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Meet the new evangelicals

September 16, 2006|Mark I. Pinsky | MARK I. PINSKY, religion writer for the Orlando Sentinel, is author of "A Jew Among the Evangelicals: A Guide for the Perplexed" (Westminster John Knox Press, 2006).

Mao tse-tung famously wrote that, when it comes to power, inevitably "one divides into two." As the Communist Chinese leader explained the dialectic, when any group reaches a certain level of control, fissures expand into struggles that can result in division and displacement. In the suburbs of the Sunbelt, largely out of view of blue-state media, that is exactly what is happening in the world of evangelical Christianity.

In a subtle yet tectonic shift, a slightly younger, considerably less pugnacious and less reflexively Republican generation of conservative leaders is bidding to dislodge familiar faces such as Pat Robertson, Jerry Falwell, Focus on the Family's James Dobson and the Southern Baptist Convention's Richard Land, who have held a virtual monopoly on the role of movement spokesmen for more than a decade.

Some of the new guard, such as Rick Warren, author of the megaseller "The Purpose-Driven Life," already have made their presence known on the national scene. Others, such as Richard Cizik and Ted Haggard, lobbyist and president, respectively, of the National Assn. of Evangelicals, have started making the rounds as talking heads.

But how many outside the Sunbelt would recognize Frank Page, who in June upset the inside-track candidate for president of the Southern Baptist Convention, the nation's largest Protestant denomination? Page won on a platform of changing the tone of the debate about social and political issues. When the evangelical magazine Christianity Today covered the Baptist election, the headline read, "A Kinder, Gentler Conservatism."

Perhaps the most significant change is coming from the rank and file, which until recently has been the most reliable constituency in the GOP coalition. In a farewell interview with Christianity Today, former White House speechwriter Michael Gerson, an evangelical Christian, emphasized this point: "I think there are lots and lots of young people, in their 20s to 40s, who are very impatient with older models of social engagement like those used by the religious right. They understand the importance of life issues and the family issues, but they know the concern for justice has to be broader and global. At least a good portion of the evangelical movement is looking for leaders who have a broader conception of social justice."

That's exactly what they're getting with emerging Sunbelt leaders such as Cizik, Haggard and Warren, who in February turned heads by breaking ranks with older evangelicals on global warming. Instead of calling their effort environmentalism -- anathema to much of their constituency -- they dubbed it "creation care," couching it in more familiar, biblical terms of stewardship. They also chose the Rev. Joel Hunter of Northland Church, a nondenominational congregation in Longwood, Fla., to provide the voice and commentary for a series of groundbreaking national television commercials.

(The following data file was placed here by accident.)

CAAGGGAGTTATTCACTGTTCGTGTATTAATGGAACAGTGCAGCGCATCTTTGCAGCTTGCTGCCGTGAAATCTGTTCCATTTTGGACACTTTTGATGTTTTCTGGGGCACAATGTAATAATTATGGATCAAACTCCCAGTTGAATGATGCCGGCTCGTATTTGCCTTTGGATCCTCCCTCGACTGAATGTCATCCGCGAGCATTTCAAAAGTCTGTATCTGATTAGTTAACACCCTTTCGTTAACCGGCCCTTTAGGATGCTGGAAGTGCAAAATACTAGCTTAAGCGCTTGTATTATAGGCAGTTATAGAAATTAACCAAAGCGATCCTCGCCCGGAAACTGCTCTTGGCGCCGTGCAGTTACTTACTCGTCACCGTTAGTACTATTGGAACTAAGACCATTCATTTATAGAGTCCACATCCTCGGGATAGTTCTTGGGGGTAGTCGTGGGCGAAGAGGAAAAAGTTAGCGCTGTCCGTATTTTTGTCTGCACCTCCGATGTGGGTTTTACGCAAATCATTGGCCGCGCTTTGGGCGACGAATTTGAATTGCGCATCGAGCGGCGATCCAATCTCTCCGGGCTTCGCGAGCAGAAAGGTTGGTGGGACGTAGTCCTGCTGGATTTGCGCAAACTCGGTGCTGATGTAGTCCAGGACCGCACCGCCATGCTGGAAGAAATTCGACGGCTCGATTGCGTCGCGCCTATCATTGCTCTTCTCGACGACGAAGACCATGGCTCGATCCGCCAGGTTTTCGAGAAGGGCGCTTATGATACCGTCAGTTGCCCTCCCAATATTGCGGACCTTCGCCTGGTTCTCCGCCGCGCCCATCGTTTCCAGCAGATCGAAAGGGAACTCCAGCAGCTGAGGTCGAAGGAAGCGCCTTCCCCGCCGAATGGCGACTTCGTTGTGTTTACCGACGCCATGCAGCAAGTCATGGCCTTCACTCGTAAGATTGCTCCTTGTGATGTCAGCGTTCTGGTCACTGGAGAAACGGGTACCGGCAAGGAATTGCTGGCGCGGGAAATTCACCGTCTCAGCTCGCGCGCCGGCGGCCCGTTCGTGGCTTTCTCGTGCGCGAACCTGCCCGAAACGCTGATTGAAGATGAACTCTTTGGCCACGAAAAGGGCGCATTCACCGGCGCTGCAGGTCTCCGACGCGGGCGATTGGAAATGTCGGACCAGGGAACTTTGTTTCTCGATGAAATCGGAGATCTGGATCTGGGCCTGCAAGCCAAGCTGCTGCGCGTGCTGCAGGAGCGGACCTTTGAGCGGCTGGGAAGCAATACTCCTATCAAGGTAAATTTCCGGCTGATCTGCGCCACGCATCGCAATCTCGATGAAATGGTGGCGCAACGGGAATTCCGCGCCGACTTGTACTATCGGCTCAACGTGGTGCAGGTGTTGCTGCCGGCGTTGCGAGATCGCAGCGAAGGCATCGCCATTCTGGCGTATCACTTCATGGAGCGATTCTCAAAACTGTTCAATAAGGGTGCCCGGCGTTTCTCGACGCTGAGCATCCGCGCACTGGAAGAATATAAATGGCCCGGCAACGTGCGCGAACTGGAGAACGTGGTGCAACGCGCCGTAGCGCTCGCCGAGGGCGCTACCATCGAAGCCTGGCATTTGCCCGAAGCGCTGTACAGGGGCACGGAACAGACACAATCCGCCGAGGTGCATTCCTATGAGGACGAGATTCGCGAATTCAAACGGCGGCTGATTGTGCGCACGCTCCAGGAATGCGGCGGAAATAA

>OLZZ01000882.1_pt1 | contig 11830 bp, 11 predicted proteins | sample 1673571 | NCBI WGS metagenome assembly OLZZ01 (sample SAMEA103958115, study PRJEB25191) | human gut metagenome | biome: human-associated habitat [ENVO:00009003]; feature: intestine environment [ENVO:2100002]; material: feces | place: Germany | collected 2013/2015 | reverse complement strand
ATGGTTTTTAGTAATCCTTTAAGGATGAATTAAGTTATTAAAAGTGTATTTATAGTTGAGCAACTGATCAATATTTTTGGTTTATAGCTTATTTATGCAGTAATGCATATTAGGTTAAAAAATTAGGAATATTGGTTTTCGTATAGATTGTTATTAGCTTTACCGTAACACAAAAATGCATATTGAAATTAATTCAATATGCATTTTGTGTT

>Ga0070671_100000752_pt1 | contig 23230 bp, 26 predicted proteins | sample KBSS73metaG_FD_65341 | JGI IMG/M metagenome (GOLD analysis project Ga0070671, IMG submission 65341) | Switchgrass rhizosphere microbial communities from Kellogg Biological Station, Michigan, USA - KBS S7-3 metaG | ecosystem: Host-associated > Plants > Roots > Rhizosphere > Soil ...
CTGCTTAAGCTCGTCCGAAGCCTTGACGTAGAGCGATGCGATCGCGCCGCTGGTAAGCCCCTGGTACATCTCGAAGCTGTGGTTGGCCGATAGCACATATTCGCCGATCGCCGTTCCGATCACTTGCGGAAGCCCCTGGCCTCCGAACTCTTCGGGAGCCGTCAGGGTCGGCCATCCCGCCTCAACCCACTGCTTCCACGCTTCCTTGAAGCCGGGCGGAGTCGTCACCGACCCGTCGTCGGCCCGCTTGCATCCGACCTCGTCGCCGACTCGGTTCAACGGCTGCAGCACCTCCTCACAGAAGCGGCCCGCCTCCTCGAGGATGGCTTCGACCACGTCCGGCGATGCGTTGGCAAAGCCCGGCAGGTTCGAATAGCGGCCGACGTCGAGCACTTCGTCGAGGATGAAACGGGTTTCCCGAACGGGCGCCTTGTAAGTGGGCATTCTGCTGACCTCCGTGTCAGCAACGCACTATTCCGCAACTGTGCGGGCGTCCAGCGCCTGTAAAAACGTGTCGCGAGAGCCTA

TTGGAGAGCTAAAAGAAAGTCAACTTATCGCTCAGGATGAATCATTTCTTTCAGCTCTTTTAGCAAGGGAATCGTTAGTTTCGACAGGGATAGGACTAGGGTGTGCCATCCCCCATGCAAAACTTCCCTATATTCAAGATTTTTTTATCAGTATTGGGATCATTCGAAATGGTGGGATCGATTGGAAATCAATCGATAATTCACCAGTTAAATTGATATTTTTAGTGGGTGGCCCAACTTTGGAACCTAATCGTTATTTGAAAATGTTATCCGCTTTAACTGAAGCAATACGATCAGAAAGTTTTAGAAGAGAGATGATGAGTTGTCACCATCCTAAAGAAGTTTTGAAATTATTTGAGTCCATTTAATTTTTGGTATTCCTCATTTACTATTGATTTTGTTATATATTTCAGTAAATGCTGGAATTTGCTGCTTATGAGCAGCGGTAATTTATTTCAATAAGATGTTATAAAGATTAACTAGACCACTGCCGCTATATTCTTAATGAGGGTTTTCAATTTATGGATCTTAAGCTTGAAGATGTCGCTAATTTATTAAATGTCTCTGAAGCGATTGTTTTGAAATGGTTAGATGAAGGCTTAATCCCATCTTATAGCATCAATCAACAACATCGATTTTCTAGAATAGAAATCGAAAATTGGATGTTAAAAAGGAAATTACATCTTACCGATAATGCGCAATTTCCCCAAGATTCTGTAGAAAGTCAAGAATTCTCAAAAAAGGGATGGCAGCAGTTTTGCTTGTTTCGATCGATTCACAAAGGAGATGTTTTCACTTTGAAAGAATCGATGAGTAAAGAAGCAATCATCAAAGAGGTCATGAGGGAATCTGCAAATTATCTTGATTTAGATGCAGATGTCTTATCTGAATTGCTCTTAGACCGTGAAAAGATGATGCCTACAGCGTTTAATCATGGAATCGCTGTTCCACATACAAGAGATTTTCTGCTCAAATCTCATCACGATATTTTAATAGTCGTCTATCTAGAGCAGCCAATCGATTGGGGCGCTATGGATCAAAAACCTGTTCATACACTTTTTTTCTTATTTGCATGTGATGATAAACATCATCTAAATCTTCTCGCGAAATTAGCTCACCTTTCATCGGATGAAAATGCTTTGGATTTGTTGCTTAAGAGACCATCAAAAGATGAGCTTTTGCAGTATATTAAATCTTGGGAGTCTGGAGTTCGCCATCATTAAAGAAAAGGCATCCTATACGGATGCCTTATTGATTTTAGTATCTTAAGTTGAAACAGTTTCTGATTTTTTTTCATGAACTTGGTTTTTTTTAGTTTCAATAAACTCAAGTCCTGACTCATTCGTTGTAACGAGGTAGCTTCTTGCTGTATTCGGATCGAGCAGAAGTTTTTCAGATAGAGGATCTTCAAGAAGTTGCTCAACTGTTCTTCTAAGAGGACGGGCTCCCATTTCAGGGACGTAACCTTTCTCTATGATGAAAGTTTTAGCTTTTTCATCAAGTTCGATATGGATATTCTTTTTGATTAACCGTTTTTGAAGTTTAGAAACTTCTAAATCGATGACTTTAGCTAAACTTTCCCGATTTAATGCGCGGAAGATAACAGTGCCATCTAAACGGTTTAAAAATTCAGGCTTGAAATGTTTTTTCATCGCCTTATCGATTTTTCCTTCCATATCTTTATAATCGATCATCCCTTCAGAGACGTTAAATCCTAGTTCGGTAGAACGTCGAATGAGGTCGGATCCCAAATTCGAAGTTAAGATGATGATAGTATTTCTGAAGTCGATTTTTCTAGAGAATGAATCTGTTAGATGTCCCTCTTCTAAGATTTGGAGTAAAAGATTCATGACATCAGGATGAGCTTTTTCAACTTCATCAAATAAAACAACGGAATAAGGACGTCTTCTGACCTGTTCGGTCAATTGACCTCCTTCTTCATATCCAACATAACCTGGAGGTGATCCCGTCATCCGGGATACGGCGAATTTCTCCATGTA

"Do you know that evangelical leaders are telling us that global warming will produce even more devastating floods and disasters and disease on Earth?" Hunter asks viewers in the 30-second spot. "As Christians, our faith in Jesus Christ compels us to love our neighbors and to be stewards of God's creation. The good news is that with God's help, we can stop global warming, for our kids, for our world and for our Lord."

Few megachurch pastors have as sure a feel for their constituency as Hunter, a product of an Indiana Methodist seminary. In recent weeks, he privately published what I think is a bellwether book, "Right Wing, Wrong Bird: Why the Tactics of the Religious Right Won't Fly With Most Conservative Christians." In it, he writes: "For the most part, the religious right has been limited to the Republican Party.... A voice of biblical values cannot be in the pocket of one party.... Christians can decide for themselves how God would want them to come down on any issue.... There ought to be more than just gay marriage and pro-life issues, because the Bible is concerned with all of life.... We need to do everything we can to relieve poverty, to heal the sick and to protect the Earth."

In his political flexibility, Hunter is reflecting the sentiments of the people in his pews. For example, a national study released Tuesday, conducted by Baylor University and the Gallup organization in the fall of 2005, found that nearly 40% of evangelicals surveyed did not agree that the Iraq war was justified and that 38% no longer had a high level of trust in President Bush. Other research has shown evangelical diversity of views on such issues as tax policy, the death penalty and the role of women in society.

"Within evangelical Christianity there exists a greater multiplicity of political opinions than is widely assumed," David Gushee and Justin Phillips write in a forthcoming article for the Journal of the Society of Christian Ethics. "In our view, the subtle emergence of a robust evangelical center is one of the most promising developments in evangelical life today -- and therefore in American public life."

The open question is whether these changes will make a difference politically, especially in close races in which a slight shift by white evangelicals can change the outcome. Will Democrats take advantage of this generational shift in "kinder, gentler" leaders who talk more softly and rail against global warming? Is the GOP's most dependable voting bloc in play? We won't know until November and beyond.

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